The Truth About Gladiators and the Thumbs Up

Michael T. asks: Is it true that the thumbs up and thumbs down hand gesture came from crowds in ancient Rome voting on whether a gladiator should live or die?

Jean-Leon_Gerome_Pollice_VersoThere are few hand gestures out there as well known or ubiquitous as the humble thumbs up. But why is this seemingly innocuous gesture so widespread; how did it come to mean “everything is okay” in so many cultures and where did it come from?

The commonly told origin is that it came from the Romans and their gladiatorial games: thumbs up meant live and thumbs down meant die. This is unequivocally false. While it is true that in the days of gladiatorial combat in the Colosseum and the earlier (and significantly larger) Circus Maximus, the audience could decide the fate of a fallen gladiator with a simple hand gesture, this isn’t typically depicted accurately and has little to do with why thumbs up and thumbs down means what it does today.

The fate of a gladiator, in terms of whether the audience was voting for a kill, was decided with what is known as “pollice verso”, a Latin term which roughly translates to “turned thumb”. More precisely what this means isn’t known and there are no accounts that have survived to this day that describe it in any real detail. As such, we’re unable to say for sure which way the thumb was supposed to be pointed if the audience wanted a given gladiator to be killed or if they could just wave their thumbs around at random, which it seems may well have been the case.

So that’s voting for death, what about life? The gesture to spare a given gladiator’s life seems to have been neither a thumbs up nor a thumbs down. Instead, you had to hide your thumb inside your fist, forming a gesture known as pollice compresso, “compressed thumb”.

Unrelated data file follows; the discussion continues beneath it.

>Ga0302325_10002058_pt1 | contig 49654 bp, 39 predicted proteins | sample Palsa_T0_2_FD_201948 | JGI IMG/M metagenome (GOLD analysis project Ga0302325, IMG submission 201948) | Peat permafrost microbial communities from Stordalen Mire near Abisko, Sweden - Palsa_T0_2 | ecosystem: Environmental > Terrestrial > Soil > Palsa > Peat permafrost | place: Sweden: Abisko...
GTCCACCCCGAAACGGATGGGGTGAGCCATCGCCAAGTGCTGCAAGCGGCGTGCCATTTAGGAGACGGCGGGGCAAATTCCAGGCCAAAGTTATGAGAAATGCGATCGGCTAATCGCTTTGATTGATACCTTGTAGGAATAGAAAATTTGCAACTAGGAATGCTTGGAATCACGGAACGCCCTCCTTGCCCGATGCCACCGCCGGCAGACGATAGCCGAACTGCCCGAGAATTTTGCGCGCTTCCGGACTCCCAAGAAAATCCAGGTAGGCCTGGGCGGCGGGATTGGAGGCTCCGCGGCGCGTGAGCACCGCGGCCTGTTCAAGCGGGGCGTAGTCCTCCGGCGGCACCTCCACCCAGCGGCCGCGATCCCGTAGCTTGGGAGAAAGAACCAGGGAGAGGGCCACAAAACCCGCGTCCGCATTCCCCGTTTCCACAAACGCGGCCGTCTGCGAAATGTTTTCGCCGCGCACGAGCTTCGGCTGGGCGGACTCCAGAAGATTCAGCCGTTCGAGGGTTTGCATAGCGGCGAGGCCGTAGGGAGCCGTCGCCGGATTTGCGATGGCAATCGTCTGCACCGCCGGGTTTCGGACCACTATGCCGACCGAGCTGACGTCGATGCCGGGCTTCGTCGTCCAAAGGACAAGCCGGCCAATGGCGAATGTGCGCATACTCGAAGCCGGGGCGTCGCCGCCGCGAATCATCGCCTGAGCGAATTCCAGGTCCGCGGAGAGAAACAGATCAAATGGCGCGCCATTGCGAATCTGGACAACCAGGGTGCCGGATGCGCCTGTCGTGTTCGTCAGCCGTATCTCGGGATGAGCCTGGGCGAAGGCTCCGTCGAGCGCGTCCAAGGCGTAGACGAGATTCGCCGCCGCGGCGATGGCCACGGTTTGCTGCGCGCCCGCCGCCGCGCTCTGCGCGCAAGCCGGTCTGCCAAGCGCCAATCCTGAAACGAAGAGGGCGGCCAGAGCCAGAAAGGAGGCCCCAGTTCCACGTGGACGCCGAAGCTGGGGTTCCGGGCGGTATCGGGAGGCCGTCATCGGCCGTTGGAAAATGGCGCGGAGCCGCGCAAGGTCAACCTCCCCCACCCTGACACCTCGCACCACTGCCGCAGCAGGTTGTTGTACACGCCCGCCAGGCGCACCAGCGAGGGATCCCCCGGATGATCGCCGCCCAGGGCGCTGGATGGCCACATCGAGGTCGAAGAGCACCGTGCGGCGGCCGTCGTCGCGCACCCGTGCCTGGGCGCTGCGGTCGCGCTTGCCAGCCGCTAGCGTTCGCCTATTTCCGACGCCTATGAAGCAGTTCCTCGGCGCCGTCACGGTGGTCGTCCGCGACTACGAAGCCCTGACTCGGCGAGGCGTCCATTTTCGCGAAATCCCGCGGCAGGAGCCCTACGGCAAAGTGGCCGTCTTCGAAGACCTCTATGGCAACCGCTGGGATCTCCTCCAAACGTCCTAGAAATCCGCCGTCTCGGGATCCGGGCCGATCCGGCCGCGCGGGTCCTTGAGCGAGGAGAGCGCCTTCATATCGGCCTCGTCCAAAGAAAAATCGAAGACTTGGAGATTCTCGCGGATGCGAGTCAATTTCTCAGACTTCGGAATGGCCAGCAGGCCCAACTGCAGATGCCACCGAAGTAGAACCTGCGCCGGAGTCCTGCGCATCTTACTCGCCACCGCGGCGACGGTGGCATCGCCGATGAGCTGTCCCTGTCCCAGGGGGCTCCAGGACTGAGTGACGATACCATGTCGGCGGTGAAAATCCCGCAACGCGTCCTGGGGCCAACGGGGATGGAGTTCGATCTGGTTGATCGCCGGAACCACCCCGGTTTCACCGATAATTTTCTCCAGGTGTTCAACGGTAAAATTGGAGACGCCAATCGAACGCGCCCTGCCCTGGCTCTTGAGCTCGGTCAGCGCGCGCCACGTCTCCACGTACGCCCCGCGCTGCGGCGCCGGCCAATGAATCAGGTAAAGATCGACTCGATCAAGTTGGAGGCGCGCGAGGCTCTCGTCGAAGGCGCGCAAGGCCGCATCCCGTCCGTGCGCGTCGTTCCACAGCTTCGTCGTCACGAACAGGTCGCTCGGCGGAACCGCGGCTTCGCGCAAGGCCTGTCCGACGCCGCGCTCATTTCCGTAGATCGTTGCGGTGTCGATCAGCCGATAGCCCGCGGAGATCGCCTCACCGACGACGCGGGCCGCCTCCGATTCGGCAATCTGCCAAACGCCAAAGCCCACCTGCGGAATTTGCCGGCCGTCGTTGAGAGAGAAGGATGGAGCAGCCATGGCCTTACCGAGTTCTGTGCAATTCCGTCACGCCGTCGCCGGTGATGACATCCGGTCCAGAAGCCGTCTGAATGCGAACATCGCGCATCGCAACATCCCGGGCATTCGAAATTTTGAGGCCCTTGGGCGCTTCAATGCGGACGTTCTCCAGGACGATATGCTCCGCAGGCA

The reasons for this has been speculated to be twofold: one, it made the decision of the crowd easier to discern, since it’s easier to tell the difference between a thumbs turned and a closed fist than a thumbs up and a thumbs down from a long ways away. And two, the gestures themselves are thought to be largely symbolic of what they represented- a pointed thumb represented the audience’s desire for the victorious gladiator to deliver his coup de grâce (stab the fallen foe), while a hidden thumb symbolised that they wished for the gladiator to stay his blade, sheathing it much in the way they’d hidden their thumbs. Hence why it’s thought “turned thumb” may well have been simply waving your thumb around in the air, perhaps in a stabbing motion.

However, this fact is largely absent from pop culture representations, most notably in the otherwise enjoyable 2000 movie, Gladiator, in which Joaquin Phoenix is shown giving a defeated gladiator a thumbs down to signify that he wishes for him to be killed. According to director Ridley Scott, that scene was inspired by a painting from 1872 called “Pollice Verso“. The painting (pictured above) depicts a victorious gladiator standing over the lifeless body of his opponent while a baying crowd jeers and delivers a tsunami of down-turned thumbs. Scott stated of the painting, “That image spoke to me of the Roman Empire in all its glory and wickedness. I knew right then and there I was hooked.”

pollice_verso_womenThat particular painting has been noted by historians as the catalyst for why the concept of pollice verso is so poorly understood today by the masses. What makes this fact so surprising is that the painter behind the piece, Jean-Léon Gérôme, was a hugely respected historical artist who was internationally renowned for his “archaeologically correct history paintings”. Gérôme has been described as a “learned classicist” and was famous for extensively researching his pieces before putting brush to canvas. For example, with “Pollice Verso” Gérôme studied actual pieces of armor from the ruins of Pompeii so that the gladiators in his paintings looked authentic. Gérôme’s legendary attention to detail is probably the reason that his interpretation of pollice verso was so widely accepted by academics and why it was so widely disseminated, even after it was proven false.